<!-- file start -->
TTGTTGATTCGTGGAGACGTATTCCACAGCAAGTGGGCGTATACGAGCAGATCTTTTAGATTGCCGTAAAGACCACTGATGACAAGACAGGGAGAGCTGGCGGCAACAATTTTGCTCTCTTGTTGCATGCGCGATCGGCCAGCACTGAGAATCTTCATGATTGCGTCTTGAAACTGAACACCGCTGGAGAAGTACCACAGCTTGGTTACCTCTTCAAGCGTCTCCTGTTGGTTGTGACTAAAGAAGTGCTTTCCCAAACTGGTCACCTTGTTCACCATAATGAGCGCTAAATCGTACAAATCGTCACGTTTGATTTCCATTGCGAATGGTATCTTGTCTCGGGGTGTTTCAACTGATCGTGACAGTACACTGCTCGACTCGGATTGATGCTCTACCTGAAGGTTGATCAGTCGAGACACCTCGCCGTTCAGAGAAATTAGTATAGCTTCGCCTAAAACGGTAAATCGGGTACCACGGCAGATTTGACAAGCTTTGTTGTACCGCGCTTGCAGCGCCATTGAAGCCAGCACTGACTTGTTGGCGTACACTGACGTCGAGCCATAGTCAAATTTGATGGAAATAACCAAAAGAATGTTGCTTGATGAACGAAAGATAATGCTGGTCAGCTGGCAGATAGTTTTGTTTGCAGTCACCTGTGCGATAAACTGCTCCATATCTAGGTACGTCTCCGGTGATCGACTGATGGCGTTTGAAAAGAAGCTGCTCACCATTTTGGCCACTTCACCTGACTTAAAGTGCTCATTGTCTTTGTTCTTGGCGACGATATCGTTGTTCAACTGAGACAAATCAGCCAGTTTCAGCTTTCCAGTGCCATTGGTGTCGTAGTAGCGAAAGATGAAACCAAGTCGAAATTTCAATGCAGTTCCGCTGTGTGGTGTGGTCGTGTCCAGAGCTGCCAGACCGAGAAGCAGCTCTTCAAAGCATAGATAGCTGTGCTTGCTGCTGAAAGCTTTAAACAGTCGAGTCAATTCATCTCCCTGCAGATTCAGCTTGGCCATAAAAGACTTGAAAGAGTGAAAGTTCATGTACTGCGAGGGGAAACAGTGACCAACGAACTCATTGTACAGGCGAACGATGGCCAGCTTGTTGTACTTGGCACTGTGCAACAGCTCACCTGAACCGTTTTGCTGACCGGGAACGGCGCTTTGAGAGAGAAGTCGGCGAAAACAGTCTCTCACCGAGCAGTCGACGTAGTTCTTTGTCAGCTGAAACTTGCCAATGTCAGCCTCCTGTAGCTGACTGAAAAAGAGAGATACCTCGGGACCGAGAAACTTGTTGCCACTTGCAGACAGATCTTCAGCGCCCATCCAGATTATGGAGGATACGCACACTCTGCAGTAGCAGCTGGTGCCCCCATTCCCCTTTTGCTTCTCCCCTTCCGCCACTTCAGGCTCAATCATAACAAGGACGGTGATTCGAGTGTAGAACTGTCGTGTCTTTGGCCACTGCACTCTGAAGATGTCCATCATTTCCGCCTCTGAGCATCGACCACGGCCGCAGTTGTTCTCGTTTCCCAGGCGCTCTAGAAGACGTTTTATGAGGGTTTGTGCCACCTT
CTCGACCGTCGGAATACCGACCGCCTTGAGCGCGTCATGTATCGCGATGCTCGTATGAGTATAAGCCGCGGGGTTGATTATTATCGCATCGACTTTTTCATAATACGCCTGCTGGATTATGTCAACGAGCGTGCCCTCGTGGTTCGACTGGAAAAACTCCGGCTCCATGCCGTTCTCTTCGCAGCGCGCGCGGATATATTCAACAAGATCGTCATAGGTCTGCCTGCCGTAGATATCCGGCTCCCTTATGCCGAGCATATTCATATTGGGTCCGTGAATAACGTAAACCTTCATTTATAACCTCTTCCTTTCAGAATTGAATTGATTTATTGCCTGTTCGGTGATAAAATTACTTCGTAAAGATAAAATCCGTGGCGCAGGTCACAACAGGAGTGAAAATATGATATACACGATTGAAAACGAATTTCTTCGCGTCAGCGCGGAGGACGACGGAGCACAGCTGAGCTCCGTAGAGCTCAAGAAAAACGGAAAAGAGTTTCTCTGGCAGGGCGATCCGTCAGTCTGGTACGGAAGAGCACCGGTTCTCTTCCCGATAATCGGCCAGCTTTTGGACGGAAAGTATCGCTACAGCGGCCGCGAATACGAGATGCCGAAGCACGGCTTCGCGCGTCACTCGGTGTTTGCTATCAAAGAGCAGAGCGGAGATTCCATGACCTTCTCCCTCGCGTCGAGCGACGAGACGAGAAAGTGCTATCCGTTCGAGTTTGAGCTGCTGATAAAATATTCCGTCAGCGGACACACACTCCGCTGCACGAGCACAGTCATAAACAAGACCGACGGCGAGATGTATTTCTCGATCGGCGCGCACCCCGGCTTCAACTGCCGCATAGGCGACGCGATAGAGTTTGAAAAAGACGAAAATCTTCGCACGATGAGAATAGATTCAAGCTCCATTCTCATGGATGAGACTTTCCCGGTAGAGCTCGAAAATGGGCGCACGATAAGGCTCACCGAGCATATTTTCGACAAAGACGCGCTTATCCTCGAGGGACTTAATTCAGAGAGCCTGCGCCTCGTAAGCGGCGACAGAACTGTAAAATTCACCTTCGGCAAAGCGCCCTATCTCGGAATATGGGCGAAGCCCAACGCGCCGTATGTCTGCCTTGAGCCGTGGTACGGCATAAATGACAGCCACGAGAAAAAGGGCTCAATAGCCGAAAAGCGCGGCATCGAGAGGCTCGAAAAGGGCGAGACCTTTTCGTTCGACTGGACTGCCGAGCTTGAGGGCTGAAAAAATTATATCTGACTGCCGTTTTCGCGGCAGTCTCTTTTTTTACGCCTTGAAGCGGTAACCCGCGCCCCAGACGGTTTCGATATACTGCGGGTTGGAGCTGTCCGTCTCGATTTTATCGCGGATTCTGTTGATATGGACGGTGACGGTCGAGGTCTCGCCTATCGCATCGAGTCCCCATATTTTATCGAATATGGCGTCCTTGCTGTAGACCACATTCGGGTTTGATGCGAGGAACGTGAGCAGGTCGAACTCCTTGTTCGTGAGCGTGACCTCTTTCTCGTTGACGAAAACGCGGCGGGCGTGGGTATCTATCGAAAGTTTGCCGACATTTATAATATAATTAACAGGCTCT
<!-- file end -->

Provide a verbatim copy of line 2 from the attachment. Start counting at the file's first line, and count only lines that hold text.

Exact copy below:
CTCGACCGTCGGAATACCGACCGCCTTGAGCGCGTCATGTATCGCGATGCTCGTATGAGTATAAGCCGCGGGGTTGATTATTATCGCATCGACTTTTTCATAATACGCCTGCTGGATTATGTCAACGAGCGTGCCCTCGTGGTTCGACTGGAAAAACTCCGGCTCCATGCCGTTCTCTTCGCAGCGCGCGCGGATATATTCAACAAGATCGTCATAGGTCTGCCTGCCGTAGATATCCGGCTCCCTTATGCCGAGCATATTCATATTGGGTCCGTGAATAACGTAAACCTTCATTTATAACCTCTTCCTTTCAGAATTGAATTGATTTATTGCCTGTTCGGTGATAAAATTACTTCGTAAAGATAAAATCCGTGGCGCAGGTCACAACAGGAGTGAAAATATGATATACACGATTGAAAACGAATTTCTTCGCGTCAGCGCGGAGGACGACGGAGCACAGCTGAGCTCCGTAGAGCTCAAGAAAAACGGAAAAGAGTTTCTCTGGCAGGGCGATCCGTCAGTCTGGTACGGAAGAGCACCGGTTCTCTTCCCGATAATCGGCCAGCTTTTGGACGGAAAGTATCGCTACAGCGGCCGCGAATACGAGATGCCGAAGCACGGCTTCGCGCGTCACTCGGTGTTTGCTATCAAAGAGCAGAGCGGAGATTCCATGACCTTCTCCCTCGCGTCGAGCGACGAGACGAGAAAGTGCTATCCGTTCGAGTTTGAGCTGCTGATAAAATATTCCGTCAGCGGACACACACTCCGCTGCACGAGCACAGTCATAAACAAGACCGACGGCGAGATGTATTTCTCGATCGGCGCGCACCCCGGCTTCAACTGCCGCATAGGCGACGCGATAGAGTTTGAAAAAGACGAAAATCTTCGCACGATGAGAATAGATTCAAGCTCCATTCTCATGGATGAGACTTTCCCGGTAGAGCTCGAAAATGGGCGCACGATAAGGCTCACCGAGCATATTTTCGACAAAGACGCGCTTATCCTCGAGGGACTTAATTCAGAGAGCCTGCGCCTCGTAAGCGGCGACAGAACTGTAAAATTCACCTTCGGCAAAGCGCCCTATCTCGGAATATGGGCGAAGCCCAACGCGCCGTATGTCTGCCTTGAGCCGTGGTACGGCATAAATGACAGCCACGAGAAAAAGGGCTCAATAGCCGAAAAGCGCGGCATCGAGAGGCTCGAAAAGGGCGAGACCTTTTCGTTCGACTGGACTGCCGAGCTTGAGGGCTGAAAAAATTATATCTGACTGCCGTTTTCGCGGCAGTCTCTTTTTTTACGCCTTGAAGCGGTAACCCGCGCCCCAGACGGTTTCGATATACTGCGGGTTGGAGCTGTCCGTCTCGATTTTATCGCGGATTCTGTTGATATGGACGGTGACGGTCGAGGTCTCGCCTATCGCATCGAGTCCCCATATTTTATCGAATATGGCGTCCTTGCTGTAGACCACATTCGGGTTTGATGCGAGGAACGTGAGCAGGTCGAACTCCTTGTTCGTGAGCGTGACCTCTTTCTCGTTGACGAAAACGCGGCGGGCGTGGGTATCTATCGAAAGTTTGCCGACATTTATAATATAATTAACAGGCTCT